“Promise & Peril: Prospects for Democracy in the Muslim World Today “
Change is in the air in the Muslim world, and, unlike in the past, democracy is at the top of the agenda in Washington and other Western capitols. An unprecedented international consensus has emerged that human rights, the rule of law, government accountability, and other trappings of democracy that many Americans take for granted, are not a luxury in the case of Muslims, but rather a sine qua non of durable peace and stability around the world. At the same time, many Muslim countries are inching their way towards increased political participation and freedoms. Finally, as widely reported international surveys have revealed, the Muslim masses are not only comfortable with democracy in principle, but yearn impatiently for it. The stage would seem to be set for dramatic breakthroughs.
Unfortunately, to paraphrase Charles Dickens, we live in both the best of times and the worst of times for Islamic democracy. Dickens’ memorable description of Victorian England could easily be applied to the prospects for the spread of democracy in the Middle East, South Asia, elsewhere in the Muslim world, as formidable barriers to the establishment of culture of democracy remain.
It is widely acknowledged today that America has an “image problem” in the Muslim world and that the situation is only worsening. It seems reasonable to wonder whether the image problems of the world’s most visible and influential proponent of democracy might not undermine support for democracy among Muslims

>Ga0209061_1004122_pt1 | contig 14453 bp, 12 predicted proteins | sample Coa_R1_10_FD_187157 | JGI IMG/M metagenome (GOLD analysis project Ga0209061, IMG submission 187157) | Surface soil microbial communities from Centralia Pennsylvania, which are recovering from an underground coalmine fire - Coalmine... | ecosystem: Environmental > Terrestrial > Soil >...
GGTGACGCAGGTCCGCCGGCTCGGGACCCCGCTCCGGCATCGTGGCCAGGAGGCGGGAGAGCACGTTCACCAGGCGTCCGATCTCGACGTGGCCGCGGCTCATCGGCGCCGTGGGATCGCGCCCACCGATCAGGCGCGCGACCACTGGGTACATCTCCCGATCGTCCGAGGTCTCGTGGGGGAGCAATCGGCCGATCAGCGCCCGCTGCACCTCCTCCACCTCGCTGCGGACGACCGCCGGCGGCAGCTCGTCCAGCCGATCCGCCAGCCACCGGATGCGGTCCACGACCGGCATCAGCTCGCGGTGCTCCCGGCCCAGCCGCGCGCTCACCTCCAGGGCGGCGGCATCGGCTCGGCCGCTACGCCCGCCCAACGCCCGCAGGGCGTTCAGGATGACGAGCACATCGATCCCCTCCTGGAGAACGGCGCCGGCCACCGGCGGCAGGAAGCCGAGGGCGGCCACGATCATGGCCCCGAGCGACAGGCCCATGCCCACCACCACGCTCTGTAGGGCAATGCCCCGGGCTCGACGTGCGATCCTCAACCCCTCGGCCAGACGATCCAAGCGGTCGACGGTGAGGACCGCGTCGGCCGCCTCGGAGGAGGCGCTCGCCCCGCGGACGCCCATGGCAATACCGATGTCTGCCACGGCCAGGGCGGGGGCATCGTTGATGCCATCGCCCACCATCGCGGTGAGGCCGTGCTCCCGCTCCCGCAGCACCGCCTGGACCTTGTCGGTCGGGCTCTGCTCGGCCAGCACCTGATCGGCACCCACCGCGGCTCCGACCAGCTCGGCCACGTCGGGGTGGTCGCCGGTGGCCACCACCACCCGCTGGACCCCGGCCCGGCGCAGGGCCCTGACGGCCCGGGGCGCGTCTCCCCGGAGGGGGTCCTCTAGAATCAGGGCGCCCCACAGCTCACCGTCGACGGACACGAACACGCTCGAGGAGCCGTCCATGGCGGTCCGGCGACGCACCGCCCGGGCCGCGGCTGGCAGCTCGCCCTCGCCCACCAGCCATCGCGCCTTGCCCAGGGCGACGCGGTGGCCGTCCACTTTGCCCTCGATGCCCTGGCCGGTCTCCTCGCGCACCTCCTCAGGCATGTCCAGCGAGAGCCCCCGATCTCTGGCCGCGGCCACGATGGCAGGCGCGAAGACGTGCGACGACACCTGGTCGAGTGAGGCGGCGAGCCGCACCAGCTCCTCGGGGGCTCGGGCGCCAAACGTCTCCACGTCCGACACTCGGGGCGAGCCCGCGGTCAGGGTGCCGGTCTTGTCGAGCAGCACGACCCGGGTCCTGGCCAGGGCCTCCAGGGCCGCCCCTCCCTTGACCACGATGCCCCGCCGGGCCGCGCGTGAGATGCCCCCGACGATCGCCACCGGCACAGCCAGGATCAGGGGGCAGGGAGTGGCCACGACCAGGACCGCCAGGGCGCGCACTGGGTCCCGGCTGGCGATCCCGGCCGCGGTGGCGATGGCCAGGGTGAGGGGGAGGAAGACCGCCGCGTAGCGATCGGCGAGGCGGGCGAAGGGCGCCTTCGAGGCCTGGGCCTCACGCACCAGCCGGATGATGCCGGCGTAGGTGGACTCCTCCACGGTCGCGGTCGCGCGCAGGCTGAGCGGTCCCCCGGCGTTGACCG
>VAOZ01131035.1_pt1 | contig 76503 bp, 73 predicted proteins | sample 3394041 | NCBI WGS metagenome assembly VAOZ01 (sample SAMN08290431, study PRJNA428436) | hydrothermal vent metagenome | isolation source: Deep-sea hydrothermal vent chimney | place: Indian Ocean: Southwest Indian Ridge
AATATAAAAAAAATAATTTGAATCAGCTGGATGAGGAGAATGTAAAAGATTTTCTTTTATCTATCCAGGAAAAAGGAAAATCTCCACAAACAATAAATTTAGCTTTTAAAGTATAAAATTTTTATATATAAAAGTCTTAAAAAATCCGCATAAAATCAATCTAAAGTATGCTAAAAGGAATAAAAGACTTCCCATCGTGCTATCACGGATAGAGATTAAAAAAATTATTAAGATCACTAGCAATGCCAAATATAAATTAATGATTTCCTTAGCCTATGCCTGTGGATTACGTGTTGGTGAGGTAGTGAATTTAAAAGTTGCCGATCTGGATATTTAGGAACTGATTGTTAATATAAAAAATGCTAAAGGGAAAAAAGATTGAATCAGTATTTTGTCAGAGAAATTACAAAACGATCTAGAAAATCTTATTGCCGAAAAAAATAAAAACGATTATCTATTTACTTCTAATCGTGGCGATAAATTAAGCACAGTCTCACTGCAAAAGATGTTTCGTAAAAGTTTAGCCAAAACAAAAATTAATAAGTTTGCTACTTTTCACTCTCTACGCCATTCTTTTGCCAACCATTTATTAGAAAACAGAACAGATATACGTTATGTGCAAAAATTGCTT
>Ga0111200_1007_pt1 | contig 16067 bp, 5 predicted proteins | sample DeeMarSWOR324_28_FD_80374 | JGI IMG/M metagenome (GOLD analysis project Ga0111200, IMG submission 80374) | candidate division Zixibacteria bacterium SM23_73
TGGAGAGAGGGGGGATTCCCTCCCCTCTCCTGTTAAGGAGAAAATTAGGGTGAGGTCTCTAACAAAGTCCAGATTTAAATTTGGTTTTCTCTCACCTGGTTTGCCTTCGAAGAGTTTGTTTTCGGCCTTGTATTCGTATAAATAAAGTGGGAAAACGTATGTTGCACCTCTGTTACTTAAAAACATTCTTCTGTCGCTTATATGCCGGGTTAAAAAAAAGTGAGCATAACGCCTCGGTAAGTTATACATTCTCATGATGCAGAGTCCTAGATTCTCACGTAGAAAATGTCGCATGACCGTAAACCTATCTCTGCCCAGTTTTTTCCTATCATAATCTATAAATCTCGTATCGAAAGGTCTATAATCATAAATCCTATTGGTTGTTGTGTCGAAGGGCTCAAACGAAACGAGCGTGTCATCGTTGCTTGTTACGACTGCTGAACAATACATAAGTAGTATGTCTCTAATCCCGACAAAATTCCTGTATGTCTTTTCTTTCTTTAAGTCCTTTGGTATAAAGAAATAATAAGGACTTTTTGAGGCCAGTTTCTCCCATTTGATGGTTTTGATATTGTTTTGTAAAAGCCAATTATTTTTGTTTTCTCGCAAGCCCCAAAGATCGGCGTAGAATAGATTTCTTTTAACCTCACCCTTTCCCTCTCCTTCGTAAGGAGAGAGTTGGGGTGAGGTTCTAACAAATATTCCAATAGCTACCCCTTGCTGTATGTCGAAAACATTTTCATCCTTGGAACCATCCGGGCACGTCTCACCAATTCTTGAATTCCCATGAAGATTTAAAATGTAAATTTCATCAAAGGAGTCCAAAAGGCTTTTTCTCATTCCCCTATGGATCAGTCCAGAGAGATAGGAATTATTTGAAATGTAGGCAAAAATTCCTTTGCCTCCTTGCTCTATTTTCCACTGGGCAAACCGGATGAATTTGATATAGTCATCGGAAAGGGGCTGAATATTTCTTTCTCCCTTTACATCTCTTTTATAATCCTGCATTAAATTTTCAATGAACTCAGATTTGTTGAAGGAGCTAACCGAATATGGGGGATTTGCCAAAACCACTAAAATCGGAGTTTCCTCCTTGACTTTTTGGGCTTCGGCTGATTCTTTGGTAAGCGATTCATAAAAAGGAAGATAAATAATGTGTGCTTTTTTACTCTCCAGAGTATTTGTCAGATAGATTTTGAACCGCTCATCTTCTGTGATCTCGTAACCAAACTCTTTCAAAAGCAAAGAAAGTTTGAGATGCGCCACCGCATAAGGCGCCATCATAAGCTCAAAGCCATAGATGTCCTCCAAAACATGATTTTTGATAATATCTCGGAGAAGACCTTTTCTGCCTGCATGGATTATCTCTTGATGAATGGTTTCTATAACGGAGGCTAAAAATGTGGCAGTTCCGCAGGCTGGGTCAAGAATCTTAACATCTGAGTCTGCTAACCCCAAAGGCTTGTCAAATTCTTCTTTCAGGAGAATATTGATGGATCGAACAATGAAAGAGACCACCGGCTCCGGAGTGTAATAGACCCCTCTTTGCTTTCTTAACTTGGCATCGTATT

However heartening they are, the aforementioned polls are, they should not be taken as evidence that the debate is over, or even that it has truly begun. Most respondents to these surveys have in fact never known or participated in democracy—sadly, most Muslim-majority states are secular dictatorships, military juntas, theocracies, tribal oligarchies, or some blend of the four—so what do these responses really mean? Have Muslims made an intellectual and cultural transition that took the West centuries overnight? I think the explanation is much more mundane: Muslims around the world like the freedom, security, and prosperity that they see in Western societies and rightly perceive this thing called democracy as a means to that end.
This highlights the need to remember that the battle for the hearts and minds of Muslim has only begun. Until Muslims around the world have experienced democracy—warts and all—firsthand, the pendulum could swing back. There is nothing inevitable about the spread of democracy, especially in today’s volatile world.
This is why the widespread anxieties and grievances of Muslims around the world matter. From Morocco to Mindanao, Muslims are becoming increasingly polarized by an American-dominated international order that they perceive as systematically marginalizing Muslims. Whether viewing bloody, lopsided conflicts involving Muslims in Palestine, Kashmir, Chechnya, Xinjiang, and elsewhere; the selective application of international law in those conflicts; or the systematic erosion of once “inalienable” civil rights for American Muslims, Muslims around the world wonder about the international community’s intentions towards them.